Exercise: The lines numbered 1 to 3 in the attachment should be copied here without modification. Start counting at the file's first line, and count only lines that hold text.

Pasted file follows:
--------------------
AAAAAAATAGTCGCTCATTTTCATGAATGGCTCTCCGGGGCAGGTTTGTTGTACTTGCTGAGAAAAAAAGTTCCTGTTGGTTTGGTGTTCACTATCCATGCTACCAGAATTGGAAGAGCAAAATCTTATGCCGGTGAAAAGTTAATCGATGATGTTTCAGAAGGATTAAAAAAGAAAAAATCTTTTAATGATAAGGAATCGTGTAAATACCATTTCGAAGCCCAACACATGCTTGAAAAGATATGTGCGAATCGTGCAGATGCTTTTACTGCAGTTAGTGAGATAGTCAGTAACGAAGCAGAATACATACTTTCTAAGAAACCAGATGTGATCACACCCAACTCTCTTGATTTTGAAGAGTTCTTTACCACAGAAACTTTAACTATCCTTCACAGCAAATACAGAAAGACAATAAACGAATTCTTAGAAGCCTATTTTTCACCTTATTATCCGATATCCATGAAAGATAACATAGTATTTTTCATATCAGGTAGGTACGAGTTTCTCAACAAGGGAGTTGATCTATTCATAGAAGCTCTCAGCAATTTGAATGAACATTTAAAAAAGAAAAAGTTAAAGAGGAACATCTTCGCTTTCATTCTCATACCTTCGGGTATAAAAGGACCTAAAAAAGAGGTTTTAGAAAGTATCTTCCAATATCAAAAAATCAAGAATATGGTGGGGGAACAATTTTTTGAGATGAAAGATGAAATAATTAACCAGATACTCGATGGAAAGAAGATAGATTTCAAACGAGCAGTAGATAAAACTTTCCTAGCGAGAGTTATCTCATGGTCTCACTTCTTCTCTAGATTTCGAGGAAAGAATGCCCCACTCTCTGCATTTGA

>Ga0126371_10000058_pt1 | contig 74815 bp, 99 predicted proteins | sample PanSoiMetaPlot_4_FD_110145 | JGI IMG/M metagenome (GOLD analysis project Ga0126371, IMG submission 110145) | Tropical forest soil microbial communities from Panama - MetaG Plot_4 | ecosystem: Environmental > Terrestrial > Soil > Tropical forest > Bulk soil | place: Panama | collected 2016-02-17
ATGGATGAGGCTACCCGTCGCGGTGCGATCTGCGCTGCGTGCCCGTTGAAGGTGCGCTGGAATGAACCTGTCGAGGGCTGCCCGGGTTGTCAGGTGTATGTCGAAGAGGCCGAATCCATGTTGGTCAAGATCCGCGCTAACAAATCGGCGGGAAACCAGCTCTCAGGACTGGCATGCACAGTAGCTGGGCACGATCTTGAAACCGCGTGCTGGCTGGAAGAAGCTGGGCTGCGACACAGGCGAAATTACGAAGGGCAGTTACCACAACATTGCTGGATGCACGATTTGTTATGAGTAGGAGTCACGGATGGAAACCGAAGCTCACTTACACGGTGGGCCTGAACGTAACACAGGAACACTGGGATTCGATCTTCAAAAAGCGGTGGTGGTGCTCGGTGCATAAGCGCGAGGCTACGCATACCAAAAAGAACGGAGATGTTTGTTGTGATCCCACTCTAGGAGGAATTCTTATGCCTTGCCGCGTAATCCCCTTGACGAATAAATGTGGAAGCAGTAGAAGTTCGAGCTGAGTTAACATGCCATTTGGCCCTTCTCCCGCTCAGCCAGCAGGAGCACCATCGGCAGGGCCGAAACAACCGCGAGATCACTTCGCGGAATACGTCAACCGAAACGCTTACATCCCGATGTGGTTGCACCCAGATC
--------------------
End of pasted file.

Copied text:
AAAAAAATAGTCGCTCATTTTCATGAATGGCTCTCCGGGGCAGGTTTGTTGTACTTGCTGAGAAAAAAAGTTCCTGTTGGTTTGGTGTTCACTATCCATGCTACCAGAATTGGAAGAGCAAAATCTTATGCCGGTGAAAAGTTAATCGATGATGTTTCAGAAGGATTAAAAAAGAAAAAATCTTTTAATGATAAGGAATCGTGTAAATACCATTTCGAAGCCCAACACATGCTTGAAAAGATATGTGCGAATCGTGCAGATGCTTTTACTGCAGTTAGTGAGATAGTCAGTAACGAAGCAGAATACATACTTTCTAAGAAACCAGATGTGATCACACCCAACTCTCTTGATTTTGAAGAGTTCTTTACCACAGAAACTTTAACTATCCTTCACAGCAAATACAGAAAGACAATAAACGAATTCTTAGAAGCCTATTTTTCACCTTATTATCCGATATCCATGAAAGATAACATAGTATTTTTCATATCAGGTAGGTACGAGTTTCTCAACAAGGGAGTTGATCTATTCATAGAAGCTCTCAGCAATTTGAATGAACATTTAAAAAAGAAAAAGTTAAAGAGGAACATCTTCGCTTTCATTCTCATACCTTCGGGTATAAAAGGACCTAAAAAAGAGGTTTTAGAAAGTATCTTCCAATATCAAAAAATCAAGAATATGGTGGGGGAACAATTTTTTGAGATGAAAGATGAAATAATTAACCAGATACTCGATGGAAAGAAGATAGATTTCAAACGAGCAGTAGATAAAACTTTCCTAGCGAGAGTTATCTCATGGTCTCACTTCTTCTCTAGATTTCGAGGAAAGAATGCCCCACTCTCTGCATTTGA

>Ga0126371_10000058_pt1 | contig 74815 bp, 99 predicted proteins | sample PanSoiMetaPlot_4_FD_110145 | JGI IMG/M metagenome (GOLD analysis project Ga0126371, IMG submission 110145) | Tropical forest soil microbial communities from Panama - MetaG Plot_4 | ecosystem: Environmental > Terrestrial > Soil > Tropical forest > Bulk soil | place: Panama | collected 2016-02-17
ATGGATGAGGCTACCCGTCGCGGTGCGATCTGCGCTGCGTGCCCGTTGAAGGTGCGCTGGAATGAACCTGTCGAGGGCTGCCCGGGTTGTCAGGTGTATGTCGAAGAGGCCGAATCCATGTTGGTCAAGATCCGCGCTAACAAATCGGCGGGAAACCAGCTCTCAGGACTGGCATGCACAGTAGCTGGGCACGATCTTGAAACCGCGTGCTGGCTGGAAGAAGCTGGGCTGCGACACAGGCGAAATTACGAAGGGCAGTTACCACAACATTGCTGGATGCACGATTTGTTATGAGTAGGAGTCACGGATGGAAACCGAAGCTCACTTACACGGTGGGCCTGAACGTAACACAGGAACACTGGGATTCGATCTTCAAAAAGCGGTGGTGGTGCTCGGTGCATAAGCGCGAGGCTACGCATACCAAAAAGAACGGAGATGTTTGTTGTGATCCCACTCTAGGAGGAATTCTTATGCCTTGCCGCGTAATCCCCTTGACGAATAAATGTGGAAGCAGTAGAAGTTCGAGCTGAGTTAACATGCCATTTGGCCCTTCTCCCGCTCAGCCAGCAGGAGCACCATCGGCAGGGCCGAAACAACCGCGAGATCACTTCGCGGAATACGTCAACCGAAACGCTTACATCCCGATGTGGTTGCACCCAGATC